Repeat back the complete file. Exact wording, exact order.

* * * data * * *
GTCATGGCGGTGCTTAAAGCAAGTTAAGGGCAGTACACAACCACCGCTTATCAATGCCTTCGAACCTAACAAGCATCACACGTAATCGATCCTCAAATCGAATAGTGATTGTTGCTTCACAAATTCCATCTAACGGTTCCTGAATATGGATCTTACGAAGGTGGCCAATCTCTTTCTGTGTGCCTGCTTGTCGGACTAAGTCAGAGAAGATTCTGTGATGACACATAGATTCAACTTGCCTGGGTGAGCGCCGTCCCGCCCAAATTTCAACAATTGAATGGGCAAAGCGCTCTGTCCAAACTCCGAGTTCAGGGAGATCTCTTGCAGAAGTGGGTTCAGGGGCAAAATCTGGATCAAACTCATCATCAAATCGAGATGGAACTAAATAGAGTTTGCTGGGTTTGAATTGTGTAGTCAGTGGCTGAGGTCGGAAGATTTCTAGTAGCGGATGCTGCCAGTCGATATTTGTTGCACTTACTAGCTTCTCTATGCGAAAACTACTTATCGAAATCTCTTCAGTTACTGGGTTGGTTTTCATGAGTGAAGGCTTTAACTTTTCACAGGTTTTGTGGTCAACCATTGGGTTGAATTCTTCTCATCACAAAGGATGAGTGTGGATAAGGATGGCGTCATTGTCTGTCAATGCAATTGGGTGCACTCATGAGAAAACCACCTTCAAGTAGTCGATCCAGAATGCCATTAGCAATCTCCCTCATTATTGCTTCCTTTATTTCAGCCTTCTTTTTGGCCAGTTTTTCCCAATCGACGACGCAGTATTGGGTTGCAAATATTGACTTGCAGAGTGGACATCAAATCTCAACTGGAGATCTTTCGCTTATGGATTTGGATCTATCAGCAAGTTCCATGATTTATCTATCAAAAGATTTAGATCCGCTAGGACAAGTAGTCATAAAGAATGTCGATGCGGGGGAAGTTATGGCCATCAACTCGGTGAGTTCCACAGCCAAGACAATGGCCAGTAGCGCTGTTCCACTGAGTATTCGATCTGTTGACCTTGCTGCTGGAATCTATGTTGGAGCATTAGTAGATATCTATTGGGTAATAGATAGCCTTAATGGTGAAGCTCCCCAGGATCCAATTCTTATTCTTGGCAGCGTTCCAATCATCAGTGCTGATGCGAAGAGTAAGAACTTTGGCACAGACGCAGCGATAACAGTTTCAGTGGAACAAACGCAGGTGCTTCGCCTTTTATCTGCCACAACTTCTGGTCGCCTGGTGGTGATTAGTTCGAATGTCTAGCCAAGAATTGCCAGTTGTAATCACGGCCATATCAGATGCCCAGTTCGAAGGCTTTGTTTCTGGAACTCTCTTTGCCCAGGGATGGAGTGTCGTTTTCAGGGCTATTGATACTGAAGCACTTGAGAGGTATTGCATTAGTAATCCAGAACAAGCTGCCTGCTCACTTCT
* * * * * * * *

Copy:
GTCATGGCGGTGCTTAAAGCAAGTTAAGGGCAGTACACAACCACCGCTTATCAATGCCTTCGAACCTAACAAGCATCACACGTAATCGATCCTCAAATCGAATAGTGATTGTTGCTTCACAAATTCCATCTAACGGTTCCTGAATATGGATCTTACGAAGGTGGCCAATCTCTTTCTGTGTGCCTGCTTGTCGGACTAAGTCAGAGAAGATTCTGTGATGACACATAGATTCAACTTGCCTGGGTGAGCGCCGTCCCGCCCAAATTTCAACAATTGAATGGGCAAAGCGCTCTGTCCAAACTCCGAGTTCAGGGAGATCTCTTGCAGAAGTGGGTTCAGGGGCAAAATCTGGATCAAACTCATCATCAAATCGAGATGGAACTAAATAGAGTTTGCTGGGTTTGAATTGTGTAGTCAGTGGCTGAGGTCGGAAGATTTCTAGTAGCGGATGCTGCCAGTCGATATTTGTTGCACTTACTAGCTTCTCTATGCGAAAACTACTTATCGAAATCTCTTCAGTTACTGGGTTGGTTTTCATGAGTGAAGGCTTTAACTTTTCACAGGTTTTGTGGTCAACCATTGGGTTGAATTCTTCTCATCACAAAGGATGAGTGTGGATAAGGATGGCGTCATTGTCTGTCAATGCAATTGGGTGCACTCATGAGAAAACCACCTTCAAGTAGTCGATCCAGAATGCCATTAGCAATCTCCCTCATTATTGCTTCCTTTATTTCAGCCTTCTTTTTGGCCAGTTTTTCCCAATCGACGACGCAGTATTGGGTTGCAAATATTGACTTGCAGAGTGGACATCAAATCTCAACTGGAGATCTTTCGCTTATGGATTTGGATCTATCAGCAAGTTCCATGATTTATCTATCAAAAGATTTAGATCCGCTAGGACAAGTAGTCATAAAGAATGTCGATGCGGGGGAAGTTATGGCCATCAACTCGGTGAGTTCCACAGCCAAGACAATGGCCAGTAGCGCTGTTCCACTGAGTATTCGATCTGTTGACCTTGCTGCTGGAATCTATGTTGGAGCATTAGTAGATATCTATTGGGTAATAGATAGCCTTAATGGTGAAGCTCCCCAGGATCCAATTCTTATTCTTGGCAGCGTTCCAATCATCAGTGCTGATGCGAAGAGTAAGAACTTTGGCACAGACGCAGCGATAACAGTTTCAGTGGAACAAACGCAGGTGCTTCGCCTTTTATCTGCCACAACTTCTGGTCGCCTGGTGGTGATTAGTTCGAATGTCTAGCCAAGAATTGCCAGTTGTAATCACGGCCATATCAGATGCCCAGTTCGAAGGCTTTGTTTCTGGAACTCTCTTTGCCCAGGGATGGAGTGTCGTTTTCAGGGCTATTGATACTGAAGCACTTGAGAGGTATTGCATTAGTAATCCAGAACAAGCTGCCTGCTCACTTCT